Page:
'Betty', from the German word 'besser', meaning better, was designed to improve the performance of oil lamps by creating a wick holder in the base of the lamp. This improved design allowed the drippings from the wick to run back into the bowl.
The degree of the illumination from a whale oil lamp was dependant on the species of whale oil. Oil from a Sperm Whale burned brightly and clearly, whereas oil from the Right Whale provided less illumination and gave off an unpleasant odour.
Southern Right Whales are now a protected species and can still be seen with their newly born calves along the south west Victorian coast.
Marianne Crouch’s Shells

The shells in this small wooden box were collected by Marianne Crouch (nee Trangmar) in 1875. She gathered the shells on Rosemary Island, a small land mass off the north-west coast of Western Australia. �The box, measuring approximately 10 x 13 cm contains a variety of shells and coral, resting on a bed of cotton wool. A paper label adhered to one side of the box indicates that it once contained a “One Day Princess Clock” from the Ansonia Clock Co., New York.

An inscription on the lid of the box, written by Marianne, indicates that Rosemary Island was “where no white woman was supposed to have been”. Perhaps Marianne really was the first white woman to set foot on Rosemary Island? She was around 55 years old when she visited the island. It is not known why she visited the island, but the death of her husband George from fever in 1877 “between Timor and Port Darwin .... while cruising on the schooner Victoria” suggests they may have travelled or toured by ship around the Australian coast.

Rosemary Island is part of the Dampier Archipelago and part of the Leda Nature Reserve. It is around 1,100 hectares in size. The closest towns on the mainland are Dampier and Karratha.

Marianne was born in Brighton, England in 1821, and arrived in Australia in 1840. She married George Crouch in 1841 and they settled in Portland in 1842. George Crouch was involved in wool export, auctioneering, insurance, for a period was Portland Postmaster, and he served on Portland’s Municipal Council.

After George’s death Marianne moved inland to Condah, and later returned to Portland where she put pen to paper and wrote “Some Recollections of Early Days in Australia – from January 1840 to 1917”. She completed her writings at age 95, and died in 1922 aged 100. �Marianne is celebrated in the 1934 Pioneer Book of Remembrance published for Portland’s Centenary.

The box of shells was donated to Glenelg Shire Council Cultural Collection by Jacqueline Stephens, a descendant of Marianne Crouch (nee Trangmar).
Portland’s Book Rest

Portland’s Book Rest was made by Mr Ernest York of Mildura and presented to the Town of Portland in January 1958. The book rest has since been used to hold Council’s official visitors’ book, which has been signed by many visiting dignitaries including Charles and Diana, the Prince and Princess of Wales during the Royal Tour of 1985.��The book rest is made from Burmese Teak, timber salvaged from a then 97-year- old gun carriage that Mr York had seen on a visit to Portland. The gun carriage was partly submerged on the edge of Fawthrop Lagoon in Portland.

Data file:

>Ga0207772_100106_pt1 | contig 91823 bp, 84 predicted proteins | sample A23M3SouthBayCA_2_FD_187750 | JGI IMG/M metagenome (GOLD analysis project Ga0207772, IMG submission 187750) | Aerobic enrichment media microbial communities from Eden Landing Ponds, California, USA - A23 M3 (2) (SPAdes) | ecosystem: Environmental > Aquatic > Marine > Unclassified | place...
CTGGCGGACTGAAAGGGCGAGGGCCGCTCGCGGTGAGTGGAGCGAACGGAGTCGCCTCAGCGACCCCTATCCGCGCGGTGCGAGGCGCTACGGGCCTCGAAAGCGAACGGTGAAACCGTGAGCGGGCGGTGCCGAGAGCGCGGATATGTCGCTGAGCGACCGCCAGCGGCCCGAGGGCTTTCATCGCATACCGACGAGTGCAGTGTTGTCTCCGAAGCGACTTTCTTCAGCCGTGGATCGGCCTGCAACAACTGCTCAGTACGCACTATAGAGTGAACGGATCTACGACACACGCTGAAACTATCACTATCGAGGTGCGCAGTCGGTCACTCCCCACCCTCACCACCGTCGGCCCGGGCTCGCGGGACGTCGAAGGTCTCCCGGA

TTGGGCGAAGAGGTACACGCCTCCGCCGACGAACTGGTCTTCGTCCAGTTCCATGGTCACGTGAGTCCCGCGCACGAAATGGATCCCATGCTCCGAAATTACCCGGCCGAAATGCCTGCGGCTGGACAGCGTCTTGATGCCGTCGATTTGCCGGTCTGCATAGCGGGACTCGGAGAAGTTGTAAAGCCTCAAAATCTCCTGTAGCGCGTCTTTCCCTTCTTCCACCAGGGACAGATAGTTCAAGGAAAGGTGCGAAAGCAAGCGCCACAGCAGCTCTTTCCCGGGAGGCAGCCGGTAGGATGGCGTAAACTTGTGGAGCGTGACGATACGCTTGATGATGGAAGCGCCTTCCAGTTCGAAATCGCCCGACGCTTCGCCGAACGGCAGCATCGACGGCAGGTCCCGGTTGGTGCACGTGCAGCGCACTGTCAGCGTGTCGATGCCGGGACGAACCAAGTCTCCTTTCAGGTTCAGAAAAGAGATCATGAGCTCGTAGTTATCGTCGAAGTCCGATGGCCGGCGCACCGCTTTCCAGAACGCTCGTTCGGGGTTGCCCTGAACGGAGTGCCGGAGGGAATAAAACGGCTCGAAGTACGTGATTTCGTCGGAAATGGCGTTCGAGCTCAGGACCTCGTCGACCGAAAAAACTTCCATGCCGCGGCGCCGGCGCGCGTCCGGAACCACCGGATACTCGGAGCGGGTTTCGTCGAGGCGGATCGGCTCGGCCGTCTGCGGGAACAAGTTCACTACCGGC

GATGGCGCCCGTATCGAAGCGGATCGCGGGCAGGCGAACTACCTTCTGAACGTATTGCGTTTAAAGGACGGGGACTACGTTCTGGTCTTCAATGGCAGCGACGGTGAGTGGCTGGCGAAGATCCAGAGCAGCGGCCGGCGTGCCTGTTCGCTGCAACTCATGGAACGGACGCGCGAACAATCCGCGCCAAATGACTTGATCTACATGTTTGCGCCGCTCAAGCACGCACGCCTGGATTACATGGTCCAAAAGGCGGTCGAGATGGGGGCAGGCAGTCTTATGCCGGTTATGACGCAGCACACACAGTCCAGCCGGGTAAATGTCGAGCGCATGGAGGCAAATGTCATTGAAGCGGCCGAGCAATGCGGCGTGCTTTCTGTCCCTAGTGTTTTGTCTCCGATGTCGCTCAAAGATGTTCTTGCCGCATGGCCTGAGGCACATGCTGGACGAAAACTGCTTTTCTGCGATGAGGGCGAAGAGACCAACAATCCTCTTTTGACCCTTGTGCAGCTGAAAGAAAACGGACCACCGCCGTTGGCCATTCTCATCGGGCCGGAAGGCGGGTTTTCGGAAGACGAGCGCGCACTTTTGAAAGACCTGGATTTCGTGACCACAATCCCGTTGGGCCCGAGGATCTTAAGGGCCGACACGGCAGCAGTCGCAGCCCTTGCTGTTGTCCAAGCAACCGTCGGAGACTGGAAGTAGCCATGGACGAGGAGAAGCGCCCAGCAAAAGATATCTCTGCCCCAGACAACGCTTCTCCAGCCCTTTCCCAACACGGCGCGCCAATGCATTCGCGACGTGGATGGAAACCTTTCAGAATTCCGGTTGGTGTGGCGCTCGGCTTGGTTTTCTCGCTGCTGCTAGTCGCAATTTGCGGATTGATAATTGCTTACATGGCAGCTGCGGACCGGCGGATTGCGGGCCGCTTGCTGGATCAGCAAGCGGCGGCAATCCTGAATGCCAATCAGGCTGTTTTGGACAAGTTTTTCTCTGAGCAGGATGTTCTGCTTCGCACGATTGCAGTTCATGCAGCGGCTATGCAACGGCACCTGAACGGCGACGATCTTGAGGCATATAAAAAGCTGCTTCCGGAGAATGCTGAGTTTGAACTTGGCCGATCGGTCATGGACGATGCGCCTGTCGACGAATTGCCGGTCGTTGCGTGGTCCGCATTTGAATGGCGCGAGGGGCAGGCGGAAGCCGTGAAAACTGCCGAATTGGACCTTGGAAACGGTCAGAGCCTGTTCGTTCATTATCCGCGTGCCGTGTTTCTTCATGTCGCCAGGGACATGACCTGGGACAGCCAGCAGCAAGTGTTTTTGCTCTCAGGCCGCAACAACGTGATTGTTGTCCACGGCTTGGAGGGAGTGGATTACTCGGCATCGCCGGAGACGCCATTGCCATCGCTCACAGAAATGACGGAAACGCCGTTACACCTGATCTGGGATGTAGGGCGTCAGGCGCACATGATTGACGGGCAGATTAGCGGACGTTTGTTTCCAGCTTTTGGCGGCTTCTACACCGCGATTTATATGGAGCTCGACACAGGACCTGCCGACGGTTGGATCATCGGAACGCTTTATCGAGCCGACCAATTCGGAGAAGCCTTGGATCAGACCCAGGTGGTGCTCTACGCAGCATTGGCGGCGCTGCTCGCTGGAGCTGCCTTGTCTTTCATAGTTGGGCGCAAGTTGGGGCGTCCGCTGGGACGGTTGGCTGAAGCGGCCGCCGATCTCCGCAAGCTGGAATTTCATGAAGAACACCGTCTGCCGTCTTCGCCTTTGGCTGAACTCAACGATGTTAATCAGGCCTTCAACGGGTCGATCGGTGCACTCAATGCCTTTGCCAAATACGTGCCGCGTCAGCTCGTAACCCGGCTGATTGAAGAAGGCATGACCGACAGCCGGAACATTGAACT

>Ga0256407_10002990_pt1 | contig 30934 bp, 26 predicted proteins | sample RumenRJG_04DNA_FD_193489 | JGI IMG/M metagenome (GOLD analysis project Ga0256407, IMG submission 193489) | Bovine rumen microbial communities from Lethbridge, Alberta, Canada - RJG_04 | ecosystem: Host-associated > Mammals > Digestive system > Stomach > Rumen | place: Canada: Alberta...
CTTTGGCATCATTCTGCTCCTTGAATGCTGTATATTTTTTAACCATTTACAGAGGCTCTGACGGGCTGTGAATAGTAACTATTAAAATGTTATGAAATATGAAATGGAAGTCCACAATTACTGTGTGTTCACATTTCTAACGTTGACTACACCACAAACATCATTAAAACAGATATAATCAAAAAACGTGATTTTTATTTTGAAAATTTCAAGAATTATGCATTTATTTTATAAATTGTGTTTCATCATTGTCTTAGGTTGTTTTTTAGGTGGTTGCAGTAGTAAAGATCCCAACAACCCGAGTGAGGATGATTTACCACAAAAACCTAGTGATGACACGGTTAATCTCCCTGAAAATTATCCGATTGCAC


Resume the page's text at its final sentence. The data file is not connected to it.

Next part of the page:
The design was inspired by the Indian tradition of supporting the Koran on a similar cradle-like structure. An inlaid cross of English oak on the top of the book rest pays homage to the Hentys who had insisted on their arrival in Portland in 1834 that a Church of England service be held on the Sabbath. The oak in the cross is from a then 600-year-old beam that was once part of a church in England. The shadow around the cross is ebony from Africa.

Each side of the book rest sits a miniature cannon, each a scale model of the 68-pounder cannon at Portland’s Battery. The cannon barrels were cast by local man Johnnie Johnson from gun metal found at Battery Point. Groups of tiny cannon balls on the base of the book rest hold the cradle in place.

Mr York made a speech to the Portland Town Council meeting of 21 January 1958 when he presented the book rest to then Mayor Councillor Mabel Hedditch. Mr York also presented a wooden bowl to Cr Hedditch, who was the Town of Portland’s first female Mayor. 1958 was in her second year of office. Cr Hedditich described the book rest as an “explicit piece of workmanship, of intense interest to all.”

At the conclusion of his speech, Mr York said “And to you Lady Mayor, may you continue to mother such an unruly lot of boys by your example in the high office you hold.”
Portland Town Hall’s Ceremonial Trowel

One hundred and fifty years ago, on 21 September 1863, this silver trowel was used to lay the foundation stone for Portland’s Town Hall. The task was performed by Chairman of Portland Municipality, William Learmonth.

The ceremonial trowel was made by Kilpatrick and Co and cost 13. It was later presented to Chairman William Learmonth.�The trowel is engraved with details of the event and is still in its original satin and velvet lined case.

The day the foundation stone was laid was a grand occasion and Council declared it a public holiday for the people of Portland.�A procession was led by the town band from Market Square, along Percy Street and Gawler Street, then into Cliff Street. The band was followed by the Volunteer Rifle Corps, various orders of Masons, the Town Councillors, clergy, school children and local citizens.